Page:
Public addresses CODOFIL cuts
A grass-roots effort was successful in raising $90,000 in donations from the public to restore much of the $100,000 that Gov. Bobby Jindal stripped from the budget of the Council for the Development of French in Louisiana.
It’s now the state’s turn to match public support, CODOFIL supporters say.
“There’s a very large amount of state revenue produced from our culture — through food, cuisine, music, tourism. Without the language, all of that falls to the wayside,” said Toby Rodriguez, organizer of Lâche Pas, the festival held Aug. 26 to benefit CODOFIL. “That $90,000 shows that there’s a demand for CODOFIL. The people spoke. Now, it’s the state’s turn.”
Rodriguez said he wants to see the state match the $90,000 the public raised so the agency can expand its mission.
He said Lâche Pas, held along the Vermilion River at Cochon restaurant, generated about $55,000. Zydeco and Cajun bands donated their time and local restaurants and beer vendors donated food and drinks to the event. A $100 per ticket brunch held before the evening concerts featured former Gov. Edwin Edwards.
The rest of the $90,000 was generated by individual donations and those made online to “100,000 Cajuns and Creoles,” a campaign started by FrancoJeunes, an organization of young, French-speaking Acadiana adults. The FrancoJeunes campaign was an online call for 100,000 people to donate a minimum of $1 apiece.
“We showed the people of Louisiana, our legislators and our governor that CODOFIL, French immersion and our French culture is important to us,” said Lucius Fontenot, a FrancoJeunes member.
The turnout on Aug. 26 along the Vermilion River left CODOFIL’s executive director, Joseph Dunn, awestruck.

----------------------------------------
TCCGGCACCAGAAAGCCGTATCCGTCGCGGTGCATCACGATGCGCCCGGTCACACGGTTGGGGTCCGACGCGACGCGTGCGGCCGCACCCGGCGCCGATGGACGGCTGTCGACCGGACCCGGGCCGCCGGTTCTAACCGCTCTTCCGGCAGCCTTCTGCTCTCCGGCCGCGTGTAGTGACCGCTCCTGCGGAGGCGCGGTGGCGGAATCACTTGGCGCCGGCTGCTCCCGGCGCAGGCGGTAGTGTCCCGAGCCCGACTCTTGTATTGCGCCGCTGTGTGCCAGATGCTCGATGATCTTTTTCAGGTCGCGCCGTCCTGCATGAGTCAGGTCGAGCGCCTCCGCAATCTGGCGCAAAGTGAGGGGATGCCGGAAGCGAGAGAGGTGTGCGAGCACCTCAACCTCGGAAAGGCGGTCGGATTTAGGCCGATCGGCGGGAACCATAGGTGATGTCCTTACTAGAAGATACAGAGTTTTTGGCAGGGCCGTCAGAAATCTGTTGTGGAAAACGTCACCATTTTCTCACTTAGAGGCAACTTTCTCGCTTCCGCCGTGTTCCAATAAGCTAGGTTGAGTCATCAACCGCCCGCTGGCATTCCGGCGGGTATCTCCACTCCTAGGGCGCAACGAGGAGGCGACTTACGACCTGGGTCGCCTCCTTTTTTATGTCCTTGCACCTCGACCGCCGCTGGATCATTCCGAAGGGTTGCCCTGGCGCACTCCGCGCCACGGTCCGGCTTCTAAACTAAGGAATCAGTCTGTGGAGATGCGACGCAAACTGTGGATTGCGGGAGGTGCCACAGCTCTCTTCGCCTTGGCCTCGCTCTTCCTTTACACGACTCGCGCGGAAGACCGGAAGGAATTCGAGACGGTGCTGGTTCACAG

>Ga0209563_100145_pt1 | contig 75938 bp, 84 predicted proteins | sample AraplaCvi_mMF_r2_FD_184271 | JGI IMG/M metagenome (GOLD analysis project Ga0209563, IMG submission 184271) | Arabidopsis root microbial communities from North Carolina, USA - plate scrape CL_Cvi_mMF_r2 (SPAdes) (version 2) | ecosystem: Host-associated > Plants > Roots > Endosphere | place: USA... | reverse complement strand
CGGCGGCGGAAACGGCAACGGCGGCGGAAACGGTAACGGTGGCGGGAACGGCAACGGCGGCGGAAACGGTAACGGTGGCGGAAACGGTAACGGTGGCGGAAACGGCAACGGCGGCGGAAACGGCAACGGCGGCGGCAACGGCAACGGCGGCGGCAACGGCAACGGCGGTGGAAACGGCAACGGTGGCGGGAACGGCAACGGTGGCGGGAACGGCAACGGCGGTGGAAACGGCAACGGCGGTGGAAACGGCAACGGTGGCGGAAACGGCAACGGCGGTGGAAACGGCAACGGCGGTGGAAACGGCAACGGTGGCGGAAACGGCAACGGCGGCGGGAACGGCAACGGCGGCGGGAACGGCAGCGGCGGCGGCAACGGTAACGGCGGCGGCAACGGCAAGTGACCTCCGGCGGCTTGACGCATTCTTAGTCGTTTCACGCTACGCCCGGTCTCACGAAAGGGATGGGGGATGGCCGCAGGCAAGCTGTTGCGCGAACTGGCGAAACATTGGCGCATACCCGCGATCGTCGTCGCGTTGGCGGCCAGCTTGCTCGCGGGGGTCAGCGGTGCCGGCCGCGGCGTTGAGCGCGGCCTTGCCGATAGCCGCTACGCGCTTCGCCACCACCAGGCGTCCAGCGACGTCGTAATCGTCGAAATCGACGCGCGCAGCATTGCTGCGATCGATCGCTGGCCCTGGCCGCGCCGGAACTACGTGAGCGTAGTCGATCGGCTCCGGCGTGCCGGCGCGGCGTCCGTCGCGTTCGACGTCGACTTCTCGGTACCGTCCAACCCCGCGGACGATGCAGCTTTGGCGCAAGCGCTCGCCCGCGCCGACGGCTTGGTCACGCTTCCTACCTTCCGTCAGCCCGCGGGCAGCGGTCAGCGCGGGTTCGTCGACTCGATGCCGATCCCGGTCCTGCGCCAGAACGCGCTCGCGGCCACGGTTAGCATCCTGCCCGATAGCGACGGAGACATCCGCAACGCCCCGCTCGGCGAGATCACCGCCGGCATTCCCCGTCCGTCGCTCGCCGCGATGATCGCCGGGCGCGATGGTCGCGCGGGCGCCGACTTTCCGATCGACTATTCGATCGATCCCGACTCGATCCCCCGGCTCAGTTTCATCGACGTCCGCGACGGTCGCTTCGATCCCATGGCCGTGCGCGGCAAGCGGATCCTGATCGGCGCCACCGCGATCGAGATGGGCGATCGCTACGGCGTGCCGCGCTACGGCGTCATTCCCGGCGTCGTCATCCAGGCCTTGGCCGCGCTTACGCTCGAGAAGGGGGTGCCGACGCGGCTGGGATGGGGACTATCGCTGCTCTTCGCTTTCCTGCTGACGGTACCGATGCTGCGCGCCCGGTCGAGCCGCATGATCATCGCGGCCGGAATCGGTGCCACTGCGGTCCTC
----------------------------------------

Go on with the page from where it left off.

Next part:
“It was amazing in the fact that it was grass-roots driven and that it was driven by the people of Louisiana,” Dunn said. “That they were actually taking ownership of their language, of their culture and seeing value in it.”
The combined community efforts will help CODOFIL continue its mission to promote the French language and culture, Dunn said.
Jindal’s line-item veto left the agency with about $157,000 for the budget year ending June 30, 2013, Dunn said. Without the additional monies from the donations, CODOFIL would have struggled to maintain its operations this year, he said, and the funding gap also would have translated into the loss of a part-time staffer who oversees the international teachers who teach in immersion and French-language courses in Louisiana’s schools.
“We quite literally would not have had the money to pay the electric bill,” Dunn said.
CODOFIL was created in 1968 amid a resurgence in pride of the language after generations of French-speaking Louisianians had been forbidden to speak their native tongue in school. The public agency, which is part of the Lieutenant Governor’s Office, continues to serve as a liaison between the state and Francophone countries to recruit native French-speakers to teach in Louisiana classrooms.
The funding boost will help the agency revamp its website, create promotional materials and continue its part-time staffing, Dunn said.
Rodriguez said the Lâche Pas fundraiser will become an annual event to support CODOFIL.
Lâche Pas means “don’t let go,” and CODOFIL’s mission embodies the expression for its work in preserving and developing the language, Rodriguez said.
“I personally think that the French language is the sun in our culture,” he said. “Without language, without a preservation or evolution of that language, then those different disciplines — music, art, cuisine — become very diluted.”
Marsha Sills covers education for The Advocate’s Acadiana bureau. She can be reached at email@example.com.